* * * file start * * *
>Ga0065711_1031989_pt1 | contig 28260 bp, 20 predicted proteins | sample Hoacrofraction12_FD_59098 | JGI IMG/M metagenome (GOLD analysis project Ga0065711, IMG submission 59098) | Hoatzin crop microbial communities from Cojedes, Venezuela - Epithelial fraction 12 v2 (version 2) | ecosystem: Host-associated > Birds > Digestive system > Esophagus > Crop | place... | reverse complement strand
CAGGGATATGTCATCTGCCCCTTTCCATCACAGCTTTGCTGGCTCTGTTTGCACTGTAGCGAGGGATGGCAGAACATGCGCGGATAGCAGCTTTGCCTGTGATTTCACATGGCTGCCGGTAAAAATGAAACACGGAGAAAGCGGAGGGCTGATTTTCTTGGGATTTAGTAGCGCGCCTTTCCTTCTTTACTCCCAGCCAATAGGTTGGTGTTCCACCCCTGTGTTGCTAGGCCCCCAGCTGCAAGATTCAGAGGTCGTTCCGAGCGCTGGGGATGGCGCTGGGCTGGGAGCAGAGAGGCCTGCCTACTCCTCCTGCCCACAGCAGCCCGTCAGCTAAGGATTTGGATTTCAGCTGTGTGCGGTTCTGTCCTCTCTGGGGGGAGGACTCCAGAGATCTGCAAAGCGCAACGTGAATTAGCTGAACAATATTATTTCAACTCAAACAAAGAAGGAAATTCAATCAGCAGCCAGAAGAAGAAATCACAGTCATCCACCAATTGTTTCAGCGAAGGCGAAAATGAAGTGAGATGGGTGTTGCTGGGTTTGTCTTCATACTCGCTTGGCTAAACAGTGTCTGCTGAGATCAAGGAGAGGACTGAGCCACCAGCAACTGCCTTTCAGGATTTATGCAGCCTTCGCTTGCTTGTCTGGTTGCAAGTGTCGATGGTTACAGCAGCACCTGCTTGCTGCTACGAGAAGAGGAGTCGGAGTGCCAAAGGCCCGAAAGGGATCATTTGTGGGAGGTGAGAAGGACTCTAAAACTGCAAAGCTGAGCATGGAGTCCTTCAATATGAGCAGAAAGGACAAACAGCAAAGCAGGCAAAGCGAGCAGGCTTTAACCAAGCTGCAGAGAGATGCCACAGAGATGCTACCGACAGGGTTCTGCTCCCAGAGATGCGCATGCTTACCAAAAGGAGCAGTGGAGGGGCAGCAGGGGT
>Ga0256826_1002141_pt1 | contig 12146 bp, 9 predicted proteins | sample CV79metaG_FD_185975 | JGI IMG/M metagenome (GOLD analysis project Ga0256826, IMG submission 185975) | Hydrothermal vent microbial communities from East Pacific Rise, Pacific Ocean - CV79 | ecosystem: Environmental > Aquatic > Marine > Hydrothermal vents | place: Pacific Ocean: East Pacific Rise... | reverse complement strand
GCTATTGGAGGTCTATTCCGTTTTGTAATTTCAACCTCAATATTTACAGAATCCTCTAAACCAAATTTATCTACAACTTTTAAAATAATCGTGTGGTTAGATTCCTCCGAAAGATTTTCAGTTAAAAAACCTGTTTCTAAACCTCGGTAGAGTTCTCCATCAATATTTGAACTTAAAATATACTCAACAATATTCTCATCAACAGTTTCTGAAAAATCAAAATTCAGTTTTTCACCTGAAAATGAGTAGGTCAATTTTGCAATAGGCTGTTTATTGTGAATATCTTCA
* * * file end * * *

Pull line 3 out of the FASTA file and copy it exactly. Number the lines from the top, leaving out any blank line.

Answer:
>Ga0256826_1002141_pt1 | contig 12146 bp, 9 predicted proteins | sample CV79metaG_FD_185975 | JGI IMG/M metagenome (GOLD analysis project Ga0256826, IMG submission 185975) | Hydrothermal vent microbial communities from East Pacific Rise, Pacific Ocean - CV79 | ecosystem: Environmental > Aquatic > Marine > Hydrothermal vents | place: Pacific Ocean: East Pacific Rise... | reverse complement strand